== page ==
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New Technologies: Diagnoses Using Cell Phones

Created initially to make wireless verbal and then digital communication available to everyone, now cell phones are being used for everything from watching movies to social networking to ordering food and movie tickets and even shopping. The application potentials are limitless and now even medical applications have jumped on the cell phone bandwagon. This means that similar to telemedicine, smart phones can relay important information from remote locations to medical specialists.

For example, frequently occurring, potentially life-threatening conditions such as apnea and pneumothorax can be easily ruled out by performing an ultrasound that visualizes a respiratory motion known as lung sliding. Institutions from around the world collaborated on a study that assessed how economically and practically this information could be obtained remotely over a cellular network. 1

In this study, remote expert sonographers taught remote providers with little to no ultrasound experience how to obtain the images needed to rule out apnea and pneumothorax. Through the use of handheld ultrasound units streaming images via Skype services on an iPhone, examinations were conducted between a series of remote sites and a base station. These included: two remote on-mountain sites, a small airplane in flight, and a Calgary household, with base sites located in Pisa, Rome, Philadelphia, and Calgary.

In every example, lung sliding could easily and quickly be seen. Furthermore, the respiratory motion was easily substantiated and documented through capture of color-power Doppler and M-mode images. Other ultrasound applications, such as the Focused Assessment with Sonography for Trauma examination, vascular anatomy, and a fetal wellness assessment were also demonstrated.

In another study, conducted in South Korea, a team of scientists from the Korea Advanced Institute of Science of Technology2 demonstrated that touch screen technology can be used to detect biomolecular matter, in a similar way that standard medical tests are now conducted. Rather than spending hours waiting in lines at clinics and hospitals for tests, based on the idea that touch screens work by recognizing electronic signs based on the touch of a finger; the presence of DNA and particular proteins should be recognizable, as well.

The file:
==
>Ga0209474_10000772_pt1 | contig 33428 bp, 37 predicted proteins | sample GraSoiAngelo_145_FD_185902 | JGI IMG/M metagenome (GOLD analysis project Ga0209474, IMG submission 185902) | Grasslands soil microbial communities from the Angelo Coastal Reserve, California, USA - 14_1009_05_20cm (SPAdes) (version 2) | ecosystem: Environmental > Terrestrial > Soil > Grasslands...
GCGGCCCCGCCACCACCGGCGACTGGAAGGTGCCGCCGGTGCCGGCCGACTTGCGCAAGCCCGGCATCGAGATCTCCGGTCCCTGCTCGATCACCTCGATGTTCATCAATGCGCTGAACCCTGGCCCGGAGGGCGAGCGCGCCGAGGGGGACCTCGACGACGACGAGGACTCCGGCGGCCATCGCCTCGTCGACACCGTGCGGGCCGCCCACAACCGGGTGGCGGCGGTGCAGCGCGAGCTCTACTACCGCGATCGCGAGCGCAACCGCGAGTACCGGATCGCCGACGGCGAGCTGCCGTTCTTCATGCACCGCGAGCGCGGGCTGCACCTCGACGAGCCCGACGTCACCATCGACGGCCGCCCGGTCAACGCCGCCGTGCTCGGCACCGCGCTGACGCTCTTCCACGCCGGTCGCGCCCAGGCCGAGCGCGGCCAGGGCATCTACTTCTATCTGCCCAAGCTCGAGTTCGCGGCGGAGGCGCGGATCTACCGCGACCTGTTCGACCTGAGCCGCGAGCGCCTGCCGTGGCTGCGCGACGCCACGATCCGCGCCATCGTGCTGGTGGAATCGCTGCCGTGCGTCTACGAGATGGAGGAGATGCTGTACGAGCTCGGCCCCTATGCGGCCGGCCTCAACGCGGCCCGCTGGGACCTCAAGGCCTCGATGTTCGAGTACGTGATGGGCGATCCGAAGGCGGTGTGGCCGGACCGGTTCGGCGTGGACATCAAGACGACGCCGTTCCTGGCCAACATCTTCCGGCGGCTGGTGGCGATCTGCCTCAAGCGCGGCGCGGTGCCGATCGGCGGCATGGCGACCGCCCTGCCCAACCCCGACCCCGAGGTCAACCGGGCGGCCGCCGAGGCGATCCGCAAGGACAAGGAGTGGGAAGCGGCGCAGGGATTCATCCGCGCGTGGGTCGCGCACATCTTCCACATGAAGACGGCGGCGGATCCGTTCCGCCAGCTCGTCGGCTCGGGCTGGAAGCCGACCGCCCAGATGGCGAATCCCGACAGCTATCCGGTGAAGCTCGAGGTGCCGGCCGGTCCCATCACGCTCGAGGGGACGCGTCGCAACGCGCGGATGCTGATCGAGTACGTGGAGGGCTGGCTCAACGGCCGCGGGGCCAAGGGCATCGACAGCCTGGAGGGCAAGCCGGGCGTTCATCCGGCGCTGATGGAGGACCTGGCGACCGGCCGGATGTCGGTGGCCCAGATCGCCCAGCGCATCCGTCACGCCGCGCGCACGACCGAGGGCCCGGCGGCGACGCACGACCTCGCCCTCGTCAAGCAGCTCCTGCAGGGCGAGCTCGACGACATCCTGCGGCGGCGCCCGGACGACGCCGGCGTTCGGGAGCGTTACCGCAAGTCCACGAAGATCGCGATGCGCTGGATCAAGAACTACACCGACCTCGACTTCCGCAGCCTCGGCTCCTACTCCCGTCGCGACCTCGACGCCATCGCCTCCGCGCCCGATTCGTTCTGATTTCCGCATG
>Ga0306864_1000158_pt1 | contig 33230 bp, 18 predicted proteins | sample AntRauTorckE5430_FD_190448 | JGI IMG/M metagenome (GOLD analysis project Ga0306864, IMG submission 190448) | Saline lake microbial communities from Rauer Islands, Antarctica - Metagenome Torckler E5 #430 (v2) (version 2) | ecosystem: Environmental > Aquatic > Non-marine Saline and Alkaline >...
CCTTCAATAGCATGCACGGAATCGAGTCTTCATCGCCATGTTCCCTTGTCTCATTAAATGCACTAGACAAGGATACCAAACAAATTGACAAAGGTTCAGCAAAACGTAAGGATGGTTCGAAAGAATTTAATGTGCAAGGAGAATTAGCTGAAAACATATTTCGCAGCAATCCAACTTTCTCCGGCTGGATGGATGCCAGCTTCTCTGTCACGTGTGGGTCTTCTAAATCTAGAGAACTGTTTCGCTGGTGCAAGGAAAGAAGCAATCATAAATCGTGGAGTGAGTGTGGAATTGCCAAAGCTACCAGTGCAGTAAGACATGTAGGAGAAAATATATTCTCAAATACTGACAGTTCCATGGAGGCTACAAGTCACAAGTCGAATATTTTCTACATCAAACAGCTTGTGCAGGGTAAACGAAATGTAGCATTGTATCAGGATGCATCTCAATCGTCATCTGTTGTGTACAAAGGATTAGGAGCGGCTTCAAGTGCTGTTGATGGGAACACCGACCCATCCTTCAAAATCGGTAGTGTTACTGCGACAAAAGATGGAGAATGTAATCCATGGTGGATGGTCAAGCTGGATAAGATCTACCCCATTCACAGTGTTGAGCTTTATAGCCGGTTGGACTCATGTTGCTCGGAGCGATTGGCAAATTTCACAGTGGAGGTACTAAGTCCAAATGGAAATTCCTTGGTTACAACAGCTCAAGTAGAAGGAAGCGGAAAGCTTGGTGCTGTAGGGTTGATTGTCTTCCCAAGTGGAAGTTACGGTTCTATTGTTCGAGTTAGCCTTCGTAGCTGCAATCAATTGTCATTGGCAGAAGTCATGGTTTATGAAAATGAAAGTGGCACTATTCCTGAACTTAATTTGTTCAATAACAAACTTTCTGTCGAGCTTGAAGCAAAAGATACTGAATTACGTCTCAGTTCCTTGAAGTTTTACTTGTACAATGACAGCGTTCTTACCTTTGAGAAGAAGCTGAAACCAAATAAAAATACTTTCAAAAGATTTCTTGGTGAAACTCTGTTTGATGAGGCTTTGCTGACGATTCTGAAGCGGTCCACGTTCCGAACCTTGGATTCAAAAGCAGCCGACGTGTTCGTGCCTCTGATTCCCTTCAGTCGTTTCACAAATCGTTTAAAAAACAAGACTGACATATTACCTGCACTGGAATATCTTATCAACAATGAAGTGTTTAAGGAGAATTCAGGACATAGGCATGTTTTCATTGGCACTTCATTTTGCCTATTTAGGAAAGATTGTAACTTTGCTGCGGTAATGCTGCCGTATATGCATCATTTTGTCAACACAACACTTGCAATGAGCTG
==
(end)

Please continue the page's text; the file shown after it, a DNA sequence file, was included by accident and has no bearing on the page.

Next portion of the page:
Biochemicals, including proteins and DNA molecules, carry specific electronic charges and touch screens on smart phones work by sensing the electronic charges from the user's body on the screen. The Korean team’s experiments showed that touch screens can recognize the existence and the concentration of DNA molecules placed on them. They confirmed that touch screens are able to recognize DNA molecules with nearly 100 per cent accuracy just as large, conventional medical equipment can.

Eventually, the hope is that the touch screen will be able to identify bacteria or other disease from fluids as diverse as sputum, blood, saliva or even urine. And if along the way, researchers can find ways to overcome interference from things like sweat, moisture, etc., they'll be on the road to a whole new method of mobile diagnostics. Since putting blood or urine on a touch screen is undesirable, the sample would be placed on a strip, which would then be fed into the phone or a module attached to the phone through a designated entrance point.

1. “Simple, Almost Anywhere, With Almost Anyone: Remote Low-Cost Telementored Resuscitative Lung Ultrasound” The Journal of Trauma – December 2011

2. Dr Hyun-gyu Park and Dr Byongyeon Won - Korea Advanced Institute of Science of Technology - Angewandte Chemie Journal - January 2012

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